Suu Kyi's participation at the forum which begins August 31.

The forum's organising committee had unanimously voted to invite
Mrs Suu Kyi to attend but she declined, saying that she did not
want to leave the country agreeing only to send a speech.

"Her speech will last about 20 minutes and will serve to
stimulate and inspire women to take part in politics. I told her
that we could discuss all the problems in the world, but we won't
be able to solve them unless women take part in politics," said
Khunying Supatra.

Both Khunying Supatra and Mrs Suu Kyi discussed a wide range of
issues, including experiences of both being daughters of well-
known politicians having to prove themselves to the public. They
also talked about corruption and insecurity being one of the
major causes of corruption.

"She stressed the importance of entertaining a vision but going
step by step," Khunying Supatra said. "The six years under house
arrest has given her inner strength. She has been clear about her
goal all along.

The MP gave a T-shirt of the forum to Mrs Suu Kyi. It bears the
picture of eight women from around the world dancing.

"She was very pleased with the number of her democracy movement,"
said Khunying Supatra.

Asked what assistance she might need, Mrs Suu Kyi said she was
waiting for the authorities to allow her to use
telecommunications equipment. She said she also wanted good books
for Burmese Bangkok Post, Newsweek, Far Eastern Economic Review
and The Nation.

Meanwhile, yesterday Foreign Minister Kasem S. Kasemsri said he
wanted to see reconciliation in Burma. He said it would be
possible if Mrs Suu Kyi and the military junta hold discussions
and clear up any misunderstandings between them.

===== item =====


bkk post/9.8.95

THE Army News yesterday criticised Palang Dhama MP Sutin Noppaket
for his criticism of Army Commander Wimol Wongwanich, who is
disagreed with a proposed visit to Thailand by Burmese opposition
leader Aung San Suu Kyi.

Gen Wimol had said that all sides concerned with the invitation
should be more cautious on the issue since the trip would harm
relations between the two countries.

Mr Sutin, a Bangkok MP, claimed Gen Wimol's comment showed the
Army had no respect for human rights in Burma and did not support
the democratic struggle led by Aung San Suu Kyi.

Academics proposed that the Burmese Nobel Peace Prize laureate be
invited to Thailand to receive an honorary degree in political
science awarded by Thammasat University several years ago when
she was under house arrest.

But Lt-Col Tadtiem Yiemnakorn, the pen name of army colonel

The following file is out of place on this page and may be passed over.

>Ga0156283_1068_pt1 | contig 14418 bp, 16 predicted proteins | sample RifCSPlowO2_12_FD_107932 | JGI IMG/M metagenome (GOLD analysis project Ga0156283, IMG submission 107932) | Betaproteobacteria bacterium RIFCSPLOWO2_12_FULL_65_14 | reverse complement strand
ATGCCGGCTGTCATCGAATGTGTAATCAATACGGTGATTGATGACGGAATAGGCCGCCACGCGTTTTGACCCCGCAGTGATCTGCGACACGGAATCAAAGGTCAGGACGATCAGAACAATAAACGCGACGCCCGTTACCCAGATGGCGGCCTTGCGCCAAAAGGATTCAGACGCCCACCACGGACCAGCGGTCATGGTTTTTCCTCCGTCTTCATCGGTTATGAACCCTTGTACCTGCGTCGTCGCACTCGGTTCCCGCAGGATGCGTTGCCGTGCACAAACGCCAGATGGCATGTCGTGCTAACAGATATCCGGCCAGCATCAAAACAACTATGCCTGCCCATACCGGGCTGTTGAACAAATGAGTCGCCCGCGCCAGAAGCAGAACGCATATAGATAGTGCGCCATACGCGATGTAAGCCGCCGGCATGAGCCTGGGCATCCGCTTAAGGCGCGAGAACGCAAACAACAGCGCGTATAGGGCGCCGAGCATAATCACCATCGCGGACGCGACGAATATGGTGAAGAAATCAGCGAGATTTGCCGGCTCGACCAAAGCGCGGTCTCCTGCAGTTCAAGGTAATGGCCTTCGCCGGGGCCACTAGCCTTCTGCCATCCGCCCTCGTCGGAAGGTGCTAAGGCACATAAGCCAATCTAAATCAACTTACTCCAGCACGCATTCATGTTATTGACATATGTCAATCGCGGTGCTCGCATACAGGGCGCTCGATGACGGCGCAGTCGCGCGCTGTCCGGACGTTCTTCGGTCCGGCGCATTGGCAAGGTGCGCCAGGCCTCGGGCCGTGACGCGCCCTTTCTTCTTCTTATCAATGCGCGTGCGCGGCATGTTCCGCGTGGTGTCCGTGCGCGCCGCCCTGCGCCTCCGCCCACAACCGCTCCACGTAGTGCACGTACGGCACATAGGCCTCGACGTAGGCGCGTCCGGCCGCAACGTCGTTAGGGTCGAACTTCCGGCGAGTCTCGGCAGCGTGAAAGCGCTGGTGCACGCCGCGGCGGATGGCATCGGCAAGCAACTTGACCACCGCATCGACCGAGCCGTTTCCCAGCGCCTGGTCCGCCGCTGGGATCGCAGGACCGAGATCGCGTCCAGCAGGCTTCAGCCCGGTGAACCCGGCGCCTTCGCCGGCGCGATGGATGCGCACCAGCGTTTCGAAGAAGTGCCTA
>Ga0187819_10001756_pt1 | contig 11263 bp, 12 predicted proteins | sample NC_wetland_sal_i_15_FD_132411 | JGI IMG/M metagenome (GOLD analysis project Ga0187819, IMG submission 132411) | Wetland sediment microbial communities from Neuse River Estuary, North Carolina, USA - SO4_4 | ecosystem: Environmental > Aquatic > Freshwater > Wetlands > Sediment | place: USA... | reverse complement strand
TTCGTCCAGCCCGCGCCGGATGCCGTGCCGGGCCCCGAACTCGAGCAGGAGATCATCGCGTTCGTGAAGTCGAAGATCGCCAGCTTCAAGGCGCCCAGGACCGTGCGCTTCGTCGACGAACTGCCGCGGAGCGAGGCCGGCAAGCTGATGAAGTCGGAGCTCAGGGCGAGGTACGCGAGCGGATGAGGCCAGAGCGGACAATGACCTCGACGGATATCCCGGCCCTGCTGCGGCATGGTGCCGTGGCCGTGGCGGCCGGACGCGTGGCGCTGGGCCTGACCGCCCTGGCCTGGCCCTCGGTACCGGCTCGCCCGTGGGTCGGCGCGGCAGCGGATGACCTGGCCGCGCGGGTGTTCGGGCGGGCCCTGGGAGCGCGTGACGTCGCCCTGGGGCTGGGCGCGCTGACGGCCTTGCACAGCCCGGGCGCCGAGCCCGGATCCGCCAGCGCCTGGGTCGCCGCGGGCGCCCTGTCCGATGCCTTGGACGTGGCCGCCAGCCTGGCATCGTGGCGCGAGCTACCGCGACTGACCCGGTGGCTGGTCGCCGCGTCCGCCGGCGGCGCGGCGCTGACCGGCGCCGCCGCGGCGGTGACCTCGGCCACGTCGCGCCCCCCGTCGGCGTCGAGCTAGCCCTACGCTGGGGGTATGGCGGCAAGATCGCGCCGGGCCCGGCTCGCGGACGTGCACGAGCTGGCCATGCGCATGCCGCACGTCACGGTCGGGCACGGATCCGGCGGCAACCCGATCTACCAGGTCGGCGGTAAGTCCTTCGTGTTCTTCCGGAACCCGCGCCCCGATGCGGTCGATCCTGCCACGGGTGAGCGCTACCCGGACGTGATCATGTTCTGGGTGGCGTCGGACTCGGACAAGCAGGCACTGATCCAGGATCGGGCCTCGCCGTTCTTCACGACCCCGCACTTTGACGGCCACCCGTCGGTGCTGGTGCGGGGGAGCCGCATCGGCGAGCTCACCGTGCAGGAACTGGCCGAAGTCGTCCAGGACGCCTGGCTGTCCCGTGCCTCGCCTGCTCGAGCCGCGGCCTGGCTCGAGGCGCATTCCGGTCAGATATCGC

working in the Army Secretary Office, defended Gen Wimol in his
column in the August 8 issue of the Army's bi-weekly newspaper.

The officer said Gen Wimol's remark was in line with government
policy to strengthen relations with neighbouring countries.

"The Army's stance on the issue is in support of government
policy and Sutin Nopket is also a member of the coalition
government as he is a Palang Dhama MP," Lt-Col Tadtiem wrote.

The colonel said Mr Sutin's claim that the Army had no respect
for human rights and did not support the democratic struggle in
Burma discredited the Army and might confuse the public.

He wrote that the military did not oppose the reported visit but
was worried about relations between the two countries.

The colonel said that as Thailand was a neighbour of Burma,
Burmese sensitivity over Aung San Suu Kyi should be considered.

He was concerned over Mr Sutin's "wisdom" in commenting since the
MP was a former chairman of the House Foreign Affairs Committee
and should be more cautious in making public comments.

"Mr Sutin's interview has badly affected the Army's image as well
as its feelings," the colonel wrote.

The colonel wrote that many army officers were also fond of the
Burmese opposition leader known for her "charm and hospitality".
But they had to consider the national interest when they gave an
opinion on the issue.

===== item =====


The Nation/9.8.95

DISSIDENT Burmese students yesterday called on Burma's ruling
military to begin talks with freed democracy leader Aung San Suu
Kyi and to release all political prisoners.

Dozens of Burmese dissidents rallied peacefully outside their
embassy in Bangkok yesterday to mark the seventh anniversary of
what has become known as the "four eights" massacre.

"In reality, the only route to peace, justice and development in
Burma is for all parties to come together in good faith for
political dialogue," the All Burma Students Democratic Front
(ABSDF) said in a statement.

"Political questions should be solved by political means," said